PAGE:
12/10/1917 ANZAC forces cut to pieces in failed attack on Passchendaele #1917Live

The British attack on the 9th at Ypres was an unfortunate failure, with virtually no ground taken. This somehow appears not to have been understood by senior commanders, with Plumer (the local commander) telling Haig (the British Western Front commander) that good positions were taken from which to advance on Passchendaele. Now the next attack takes place, an attempt mostly by Australian and New Zealand troops to take this ruined village.

The attack is a failure. Mud and the German defenders prevent any major gains; at the end of the day’s fighting the New Zealanders are roughly 90 metres closer to the village and have taken terrible casualties in the process. German losses are great too, thanks to Allied artillery and German counterattacks to recover lost positions. But although he is shaken by the scale of losses his men have been enduring, Ludendorff is now increasingly confident that the line can be held until the weather becomes so bad that further offensives are impossible.

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New Zealand artillery fires from shell-holes (Wikipedia: First Battle of Passchendaele)

The morning after (Wikipedia: First Battle of Passchendaele)

4/10/1917 Broodseinde: more Ypres attrition #1917Live

After their recent attacks on Polygon Wood and the Menin Road the British now launch another of their bite-and-hold attacks. This time, with a large part being played by Australian and New Zealand troops, the aim is a general extension of the Ypres salient, centred on the ridge of Broodseinde.

The Allies attack without a preliminary artillery bombardment, catching the Germans on the hop and taking many prisoners. German counterattacks are held off and in some areas the Allies even advance beyond their objectives. So well have the men done that Plumer, the local commander, considers pushing more men forward to exploit the gains, but in the end caution prevails.

Nevertheless, for all the Allied successes today, casualties suffered have been great (but not as great as those of the enemy). And the weather is beginning to break, suggesting that it will not be easy to repeat recent gains in the future. Haig, the British Western Front commander, begins to look beyond the front line towards Passchendaele, a German-held village that he thinks would be an ideal target for the next stage of the battle.

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British troops moving up before the battle (Wikipedia: Battle of Broodseinde)

map (Wikipedia: Battle of Broodseinde)

20/9/1917 3rd Ypres: a limited assault on the Menin Road #1917Live

Fighting at Ypres continues in fits and starts. The weather has improved somewhat, making it easier for the British. Plumer, the new local commander, is staging a series of limited offensives, though Haig continues to dream of a breakthrough. Today the British attack on a wide front straddling the Menin Road from Ypres. Artillery blasts German front line positions, with the guns then being retargetted to hit enemy forces staging counterattacks.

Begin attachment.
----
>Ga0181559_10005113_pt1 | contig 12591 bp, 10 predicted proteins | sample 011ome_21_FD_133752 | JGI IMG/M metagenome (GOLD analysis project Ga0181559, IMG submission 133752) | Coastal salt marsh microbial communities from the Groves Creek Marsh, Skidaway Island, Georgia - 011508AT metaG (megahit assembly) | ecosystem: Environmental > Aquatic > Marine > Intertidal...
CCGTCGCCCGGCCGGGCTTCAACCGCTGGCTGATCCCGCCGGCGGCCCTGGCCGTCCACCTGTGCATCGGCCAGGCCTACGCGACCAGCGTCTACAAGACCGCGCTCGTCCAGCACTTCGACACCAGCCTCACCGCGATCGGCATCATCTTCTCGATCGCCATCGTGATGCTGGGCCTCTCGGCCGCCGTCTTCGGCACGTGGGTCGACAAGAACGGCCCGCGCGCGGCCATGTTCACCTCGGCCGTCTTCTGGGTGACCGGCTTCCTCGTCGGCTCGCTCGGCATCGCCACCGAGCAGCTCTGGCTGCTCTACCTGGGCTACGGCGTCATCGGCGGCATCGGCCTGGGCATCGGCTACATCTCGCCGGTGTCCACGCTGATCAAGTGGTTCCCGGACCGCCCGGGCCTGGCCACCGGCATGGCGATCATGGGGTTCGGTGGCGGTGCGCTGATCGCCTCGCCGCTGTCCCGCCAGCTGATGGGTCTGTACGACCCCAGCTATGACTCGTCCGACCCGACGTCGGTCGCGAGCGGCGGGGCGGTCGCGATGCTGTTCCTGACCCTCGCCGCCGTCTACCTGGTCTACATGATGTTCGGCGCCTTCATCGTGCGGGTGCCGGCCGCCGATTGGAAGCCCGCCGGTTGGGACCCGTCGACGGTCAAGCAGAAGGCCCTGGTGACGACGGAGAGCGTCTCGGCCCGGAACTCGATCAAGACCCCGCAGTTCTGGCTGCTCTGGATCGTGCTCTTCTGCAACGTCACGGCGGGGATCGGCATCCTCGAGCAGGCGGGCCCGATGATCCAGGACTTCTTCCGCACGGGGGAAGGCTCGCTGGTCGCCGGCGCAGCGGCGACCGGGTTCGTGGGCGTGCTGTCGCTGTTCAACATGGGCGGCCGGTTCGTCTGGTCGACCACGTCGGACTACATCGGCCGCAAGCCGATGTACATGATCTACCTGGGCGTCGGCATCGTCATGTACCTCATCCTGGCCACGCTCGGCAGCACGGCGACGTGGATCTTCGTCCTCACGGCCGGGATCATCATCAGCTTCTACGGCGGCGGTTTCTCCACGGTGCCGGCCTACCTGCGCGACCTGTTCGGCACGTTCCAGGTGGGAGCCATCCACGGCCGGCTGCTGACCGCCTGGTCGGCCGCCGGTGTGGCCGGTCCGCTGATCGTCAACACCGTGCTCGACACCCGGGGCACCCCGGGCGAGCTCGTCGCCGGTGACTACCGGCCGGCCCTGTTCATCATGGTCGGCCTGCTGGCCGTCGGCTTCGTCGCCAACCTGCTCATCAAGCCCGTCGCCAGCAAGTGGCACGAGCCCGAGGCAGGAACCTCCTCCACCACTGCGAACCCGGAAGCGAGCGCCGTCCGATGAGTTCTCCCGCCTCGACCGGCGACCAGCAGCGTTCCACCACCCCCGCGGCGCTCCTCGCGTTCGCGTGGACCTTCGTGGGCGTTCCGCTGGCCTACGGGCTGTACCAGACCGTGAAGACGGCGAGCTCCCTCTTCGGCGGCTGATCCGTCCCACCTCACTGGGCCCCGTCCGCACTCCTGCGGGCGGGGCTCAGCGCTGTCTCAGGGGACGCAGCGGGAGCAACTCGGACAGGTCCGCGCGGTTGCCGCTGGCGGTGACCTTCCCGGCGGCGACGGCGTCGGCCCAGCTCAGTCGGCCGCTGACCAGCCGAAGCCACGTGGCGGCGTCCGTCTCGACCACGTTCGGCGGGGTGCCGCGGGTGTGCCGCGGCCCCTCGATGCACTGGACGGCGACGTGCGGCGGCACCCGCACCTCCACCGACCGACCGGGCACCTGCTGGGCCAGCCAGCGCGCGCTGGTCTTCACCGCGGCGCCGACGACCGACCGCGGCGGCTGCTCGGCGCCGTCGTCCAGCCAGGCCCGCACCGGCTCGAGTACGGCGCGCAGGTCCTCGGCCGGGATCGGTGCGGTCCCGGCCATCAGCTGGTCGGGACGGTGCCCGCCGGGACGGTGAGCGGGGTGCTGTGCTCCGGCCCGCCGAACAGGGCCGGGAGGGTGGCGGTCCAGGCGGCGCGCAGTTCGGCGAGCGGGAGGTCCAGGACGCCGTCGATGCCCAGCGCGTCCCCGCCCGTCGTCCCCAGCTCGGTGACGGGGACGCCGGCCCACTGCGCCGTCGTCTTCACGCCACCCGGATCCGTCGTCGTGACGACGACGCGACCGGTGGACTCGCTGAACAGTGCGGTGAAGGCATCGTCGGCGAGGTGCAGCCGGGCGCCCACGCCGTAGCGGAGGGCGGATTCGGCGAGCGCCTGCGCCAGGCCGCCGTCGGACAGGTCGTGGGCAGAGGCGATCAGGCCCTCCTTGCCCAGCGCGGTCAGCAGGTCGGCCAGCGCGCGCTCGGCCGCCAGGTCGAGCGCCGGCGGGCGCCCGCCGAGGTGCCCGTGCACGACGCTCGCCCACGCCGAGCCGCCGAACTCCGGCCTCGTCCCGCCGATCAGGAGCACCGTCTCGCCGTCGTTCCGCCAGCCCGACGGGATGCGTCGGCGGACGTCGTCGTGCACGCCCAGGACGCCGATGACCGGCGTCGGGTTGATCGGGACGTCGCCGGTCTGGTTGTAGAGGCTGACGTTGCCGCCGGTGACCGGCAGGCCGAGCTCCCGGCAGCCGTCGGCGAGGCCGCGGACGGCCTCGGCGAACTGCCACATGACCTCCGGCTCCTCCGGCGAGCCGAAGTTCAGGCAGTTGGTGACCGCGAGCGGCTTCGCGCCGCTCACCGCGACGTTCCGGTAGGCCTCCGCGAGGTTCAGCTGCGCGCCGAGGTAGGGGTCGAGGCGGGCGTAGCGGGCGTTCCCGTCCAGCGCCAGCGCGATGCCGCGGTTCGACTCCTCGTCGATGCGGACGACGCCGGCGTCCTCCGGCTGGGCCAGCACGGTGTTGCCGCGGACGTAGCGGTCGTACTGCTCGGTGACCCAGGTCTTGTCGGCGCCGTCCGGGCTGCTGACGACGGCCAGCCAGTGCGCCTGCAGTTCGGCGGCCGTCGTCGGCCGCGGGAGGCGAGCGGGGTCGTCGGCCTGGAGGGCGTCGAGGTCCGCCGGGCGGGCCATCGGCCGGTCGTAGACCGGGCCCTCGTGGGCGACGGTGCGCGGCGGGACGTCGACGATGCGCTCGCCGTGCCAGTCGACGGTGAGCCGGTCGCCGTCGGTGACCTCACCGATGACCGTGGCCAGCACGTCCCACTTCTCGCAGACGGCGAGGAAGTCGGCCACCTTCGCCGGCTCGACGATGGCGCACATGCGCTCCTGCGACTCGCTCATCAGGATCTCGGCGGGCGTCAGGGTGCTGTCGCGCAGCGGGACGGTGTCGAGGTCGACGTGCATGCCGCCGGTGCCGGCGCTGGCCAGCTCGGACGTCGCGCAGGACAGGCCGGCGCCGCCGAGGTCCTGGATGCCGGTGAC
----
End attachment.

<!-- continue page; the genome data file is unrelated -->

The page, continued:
Plumer’s men make modest gains, advancing on average less than a kilometre. But this is deliberate, with the attack intended to seize and hold territory and then force the Germans to fight at a disadvantage. Now after the initial gains both sides attempt to reorganise their defences and take the best possible positions.

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British troops resting in a trench (Wikipedia)

Wounded Australian troops (Wikipedia)

4/5/1915 Ypres: the line shortens

Fighting at Ypres continues. The Germans have continued to deploy gas to devastating effect, killing many Allied soldiers but failing to make a breakthrough. Allied counter-attacks have tried to recapture lost ground but without much success. Many on the British side feel that the French are not pressing attacks in their part of the line with sufficient vigour. There may be some truth to this. Joffre is planning his own offensive in the Artois region and so is committing the bare minimum of forces to the Ypres sector. Foch, the local French commander, does not have the men to strike back hard at the Germans. But the British too are keeping troops back for their own planned offensive, so they should not be too judgemental.

German gains on the 22nd of May have left many of the British and Canadian forces in the Ypres salient in an exposed position. Smith-Dorrien, the British commander at Ypres, fears that a renewed German thrust could leave his men cut off. He proposes a withdrawal to a shorter and more defensible line. French, the senior British commander on the Western Front sees this as indicating a failure of nerve on Smith-Dorrien’s part. He relieves Smith-Dorrien of his command, replacing him with General Herbert Plumer. Plumer promptly orders a withdrawal to a shorter and more defensible line.

image source (Webmatters: Carte de Route)